Never having attended CinemaCon and only knowing vaguely that it had something to do with theater owners, I had no clue quite how different it was from any other convention. In San Diego, everything is for the fans, and although some (who don't know any better) dismiss it as a giant marketing tool and trade show, it is truly neither. Comic-Con is where smaller filmmakers and actors can bring genre projects that perhaps won’t make any money, but are solid work that deserve some attention and to find its audience. Comic-Con allows the fans to connect to those projects, as well as the large scale ones – no matter what, the focus is *always* establishing that connection between fan and creator. CinemaCon, actually is a trade show, where companies display their wares to theater owners, and the point of the presentations, moderated by executives who understand the business side of things as opposed to like, a Patton Oswalt, is to get theater owners excited for the potential box office and learn about which demographic is going to be drawn in by which huge film. Only the most giant of movies are previewed, and franchises are spoken of as if they are gold, the monetary value of the films clearly taking center stage. But rather than feeling gross, it all makes sense, it all feels right. These are people doing their jobs. It’s a completely different experience than anything I’ve ever attended and I kind of felt like I walked into a corporate office and witnessed a day on the job in that world that is normally supposed to be kept concealed from nerdy bloggers like me. Truly, CinemaCon and Comic-Con shouldn't even be mentioned in the same breath, as the two have nothing in common and there is no reason why anyone should think they do. One is a fan convention. One is an industry trade show. Yes, both are fun and informative and show clips of upcoming movies, but that's it. The end. Oh and you know what else makes CinemaCon vastly different from Comic-Con? It’s an R rated room. The cursing, sex and violence on screen and the cursing that continued in the room made it clear, in case you forgot, which city were in. Which was fucking awesome.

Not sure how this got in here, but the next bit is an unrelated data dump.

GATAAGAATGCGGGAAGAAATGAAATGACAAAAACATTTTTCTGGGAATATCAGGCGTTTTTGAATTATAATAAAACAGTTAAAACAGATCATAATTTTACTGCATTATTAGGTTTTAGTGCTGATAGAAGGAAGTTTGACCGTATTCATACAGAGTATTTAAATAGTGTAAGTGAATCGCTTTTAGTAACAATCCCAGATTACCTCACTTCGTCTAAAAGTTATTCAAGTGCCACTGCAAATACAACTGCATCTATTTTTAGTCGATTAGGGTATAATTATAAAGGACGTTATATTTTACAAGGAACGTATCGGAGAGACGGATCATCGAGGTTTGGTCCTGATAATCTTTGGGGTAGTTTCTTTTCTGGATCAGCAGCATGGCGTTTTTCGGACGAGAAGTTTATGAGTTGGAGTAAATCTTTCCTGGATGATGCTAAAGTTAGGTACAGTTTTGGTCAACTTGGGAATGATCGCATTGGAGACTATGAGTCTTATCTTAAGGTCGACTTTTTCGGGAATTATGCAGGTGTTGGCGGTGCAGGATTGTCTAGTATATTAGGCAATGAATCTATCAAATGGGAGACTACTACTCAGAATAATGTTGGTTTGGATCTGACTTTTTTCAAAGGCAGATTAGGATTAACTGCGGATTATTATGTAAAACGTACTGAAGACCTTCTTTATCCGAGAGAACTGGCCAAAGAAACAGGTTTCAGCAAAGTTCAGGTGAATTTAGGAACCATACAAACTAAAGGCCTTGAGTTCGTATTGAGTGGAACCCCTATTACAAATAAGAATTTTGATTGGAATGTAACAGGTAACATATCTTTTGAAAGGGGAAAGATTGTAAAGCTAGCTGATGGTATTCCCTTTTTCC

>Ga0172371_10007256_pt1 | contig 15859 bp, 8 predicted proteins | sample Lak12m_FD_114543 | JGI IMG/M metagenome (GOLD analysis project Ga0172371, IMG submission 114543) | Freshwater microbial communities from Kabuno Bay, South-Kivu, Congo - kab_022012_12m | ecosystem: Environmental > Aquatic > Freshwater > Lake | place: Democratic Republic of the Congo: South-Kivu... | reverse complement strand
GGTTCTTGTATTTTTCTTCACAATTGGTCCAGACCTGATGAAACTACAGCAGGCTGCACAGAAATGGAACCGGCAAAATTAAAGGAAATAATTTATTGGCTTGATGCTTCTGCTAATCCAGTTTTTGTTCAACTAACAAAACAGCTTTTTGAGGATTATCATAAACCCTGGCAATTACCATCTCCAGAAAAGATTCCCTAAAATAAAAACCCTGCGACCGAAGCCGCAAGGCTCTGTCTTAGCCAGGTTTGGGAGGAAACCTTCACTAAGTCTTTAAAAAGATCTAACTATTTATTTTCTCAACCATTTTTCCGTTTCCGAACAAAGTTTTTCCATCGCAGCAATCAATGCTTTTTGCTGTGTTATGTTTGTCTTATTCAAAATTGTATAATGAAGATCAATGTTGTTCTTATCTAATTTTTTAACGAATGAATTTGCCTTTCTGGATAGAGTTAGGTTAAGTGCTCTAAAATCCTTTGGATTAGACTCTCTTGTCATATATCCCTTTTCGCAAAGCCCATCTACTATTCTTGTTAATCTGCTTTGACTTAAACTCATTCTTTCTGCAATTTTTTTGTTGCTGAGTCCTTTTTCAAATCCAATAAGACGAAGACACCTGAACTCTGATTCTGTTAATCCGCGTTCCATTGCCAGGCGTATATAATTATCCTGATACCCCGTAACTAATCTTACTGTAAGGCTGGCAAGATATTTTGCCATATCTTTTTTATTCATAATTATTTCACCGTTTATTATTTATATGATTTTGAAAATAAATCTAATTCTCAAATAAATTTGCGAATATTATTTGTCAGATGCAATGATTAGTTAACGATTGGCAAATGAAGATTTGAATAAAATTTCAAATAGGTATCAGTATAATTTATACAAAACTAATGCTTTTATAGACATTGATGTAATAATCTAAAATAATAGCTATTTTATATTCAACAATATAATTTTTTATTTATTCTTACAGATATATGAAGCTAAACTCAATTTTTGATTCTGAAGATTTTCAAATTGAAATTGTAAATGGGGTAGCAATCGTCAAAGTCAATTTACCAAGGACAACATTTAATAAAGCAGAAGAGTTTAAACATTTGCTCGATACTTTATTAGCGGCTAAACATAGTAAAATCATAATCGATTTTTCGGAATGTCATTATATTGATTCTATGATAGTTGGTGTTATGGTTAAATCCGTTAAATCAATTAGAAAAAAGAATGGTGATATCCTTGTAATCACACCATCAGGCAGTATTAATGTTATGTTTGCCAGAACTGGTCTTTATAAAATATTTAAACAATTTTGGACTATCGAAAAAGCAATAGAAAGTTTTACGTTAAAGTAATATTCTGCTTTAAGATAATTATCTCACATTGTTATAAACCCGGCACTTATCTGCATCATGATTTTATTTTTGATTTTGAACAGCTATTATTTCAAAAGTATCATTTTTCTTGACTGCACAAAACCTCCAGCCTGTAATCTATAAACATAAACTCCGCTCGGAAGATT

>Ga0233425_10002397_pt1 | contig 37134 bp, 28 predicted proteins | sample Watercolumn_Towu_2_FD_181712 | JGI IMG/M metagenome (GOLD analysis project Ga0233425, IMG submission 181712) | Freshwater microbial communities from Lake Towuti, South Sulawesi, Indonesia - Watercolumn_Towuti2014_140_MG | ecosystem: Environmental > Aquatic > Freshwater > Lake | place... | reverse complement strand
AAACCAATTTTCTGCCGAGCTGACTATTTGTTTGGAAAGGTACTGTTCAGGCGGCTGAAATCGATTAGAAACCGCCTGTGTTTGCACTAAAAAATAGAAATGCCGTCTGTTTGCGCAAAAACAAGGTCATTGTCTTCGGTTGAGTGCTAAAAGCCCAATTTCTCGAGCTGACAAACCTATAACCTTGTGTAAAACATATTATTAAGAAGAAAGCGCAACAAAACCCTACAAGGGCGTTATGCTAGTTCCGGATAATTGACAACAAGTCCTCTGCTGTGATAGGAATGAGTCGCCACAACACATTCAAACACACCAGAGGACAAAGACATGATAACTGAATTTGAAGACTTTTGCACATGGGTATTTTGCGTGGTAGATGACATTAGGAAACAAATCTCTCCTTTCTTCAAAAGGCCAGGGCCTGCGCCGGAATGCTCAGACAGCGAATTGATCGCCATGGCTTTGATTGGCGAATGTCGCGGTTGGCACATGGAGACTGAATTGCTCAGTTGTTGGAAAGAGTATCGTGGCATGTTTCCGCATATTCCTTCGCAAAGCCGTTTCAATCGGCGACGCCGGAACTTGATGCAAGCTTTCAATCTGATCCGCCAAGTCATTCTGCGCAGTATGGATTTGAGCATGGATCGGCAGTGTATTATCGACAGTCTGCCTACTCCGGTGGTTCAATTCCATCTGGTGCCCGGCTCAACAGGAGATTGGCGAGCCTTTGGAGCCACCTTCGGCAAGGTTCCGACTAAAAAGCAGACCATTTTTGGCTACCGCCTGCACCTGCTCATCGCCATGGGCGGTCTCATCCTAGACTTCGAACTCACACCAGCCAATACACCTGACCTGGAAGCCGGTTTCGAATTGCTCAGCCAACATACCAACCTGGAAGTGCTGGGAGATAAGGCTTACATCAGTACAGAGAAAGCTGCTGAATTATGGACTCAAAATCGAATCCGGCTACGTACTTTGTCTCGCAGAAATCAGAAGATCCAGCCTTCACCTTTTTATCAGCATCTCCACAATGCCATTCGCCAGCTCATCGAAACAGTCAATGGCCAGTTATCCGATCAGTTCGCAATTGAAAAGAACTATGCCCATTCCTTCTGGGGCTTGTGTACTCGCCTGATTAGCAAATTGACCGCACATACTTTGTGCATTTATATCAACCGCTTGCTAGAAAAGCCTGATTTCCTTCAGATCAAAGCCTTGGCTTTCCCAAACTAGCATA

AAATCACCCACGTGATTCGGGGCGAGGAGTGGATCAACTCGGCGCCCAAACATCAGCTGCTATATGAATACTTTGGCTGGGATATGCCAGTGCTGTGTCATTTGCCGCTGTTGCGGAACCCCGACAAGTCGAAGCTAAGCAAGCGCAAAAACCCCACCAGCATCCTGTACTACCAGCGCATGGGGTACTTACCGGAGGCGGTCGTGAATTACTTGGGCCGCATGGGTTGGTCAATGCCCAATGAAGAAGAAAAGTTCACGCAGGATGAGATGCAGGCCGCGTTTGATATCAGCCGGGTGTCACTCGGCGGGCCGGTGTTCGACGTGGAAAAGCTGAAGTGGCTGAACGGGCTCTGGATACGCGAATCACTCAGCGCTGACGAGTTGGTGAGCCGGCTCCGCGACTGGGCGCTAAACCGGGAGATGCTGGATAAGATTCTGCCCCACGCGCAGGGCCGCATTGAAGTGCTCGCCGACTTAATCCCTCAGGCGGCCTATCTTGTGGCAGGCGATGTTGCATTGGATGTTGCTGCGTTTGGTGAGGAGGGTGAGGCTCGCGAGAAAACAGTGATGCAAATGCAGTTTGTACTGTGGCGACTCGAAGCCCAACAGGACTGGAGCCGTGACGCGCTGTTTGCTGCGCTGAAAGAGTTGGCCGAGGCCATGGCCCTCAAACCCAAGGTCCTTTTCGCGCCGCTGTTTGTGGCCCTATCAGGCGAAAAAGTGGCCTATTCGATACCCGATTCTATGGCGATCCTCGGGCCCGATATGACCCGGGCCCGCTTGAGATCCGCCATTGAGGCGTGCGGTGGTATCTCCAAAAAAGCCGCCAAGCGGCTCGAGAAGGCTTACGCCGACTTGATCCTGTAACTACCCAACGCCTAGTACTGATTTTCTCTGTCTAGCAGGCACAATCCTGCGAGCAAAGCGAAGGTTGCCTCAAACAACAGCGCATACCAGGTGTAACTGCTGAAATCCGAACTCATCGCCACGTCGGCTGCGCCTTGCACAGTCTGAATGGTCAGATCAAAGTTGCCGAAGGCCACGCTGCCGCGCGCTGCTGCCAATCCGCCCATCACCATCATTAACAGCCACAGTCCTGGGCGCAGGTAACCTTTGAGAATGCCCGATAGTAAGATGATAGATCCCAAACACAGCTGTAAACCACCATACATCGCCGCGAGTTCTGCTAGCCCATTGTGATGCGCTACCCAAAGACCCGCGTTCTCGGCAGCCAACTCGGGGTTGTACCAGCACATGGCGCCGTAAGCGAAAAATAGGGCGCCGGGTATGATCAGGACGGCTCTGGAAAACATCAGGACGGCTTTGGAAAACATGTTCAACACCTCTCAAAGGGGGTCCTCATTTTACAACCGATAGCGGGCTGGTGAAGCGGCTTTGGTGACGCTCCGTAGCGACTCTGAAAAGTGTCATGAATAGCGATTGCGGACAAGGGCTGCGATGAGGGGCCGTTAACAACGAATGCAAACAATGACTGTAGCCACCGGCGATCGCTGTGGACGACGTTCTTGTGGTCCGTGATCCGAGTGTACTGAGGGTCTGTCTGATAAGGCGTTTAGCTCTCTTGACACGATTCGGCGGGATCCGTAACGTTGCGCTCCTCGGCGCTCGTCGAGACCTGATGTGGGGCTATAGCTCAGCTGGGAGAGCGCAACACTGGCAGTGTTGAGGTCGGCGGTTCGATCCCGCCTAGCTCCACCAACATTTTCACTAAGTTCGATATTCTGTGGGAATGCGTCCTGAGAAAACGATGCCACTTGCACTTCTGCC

Favorite Footage:
Looper, Skyfall, Prometheus, Life of Pie, The Bourne Legacy, Snow White & The Huntsman, Les Mis, This is 40, 47 Ronin
(Note: I only saw Sony, Fox and Universal. Was not at CinemaCon for WB or Disney)
Find photos from my trip to CinemaCon here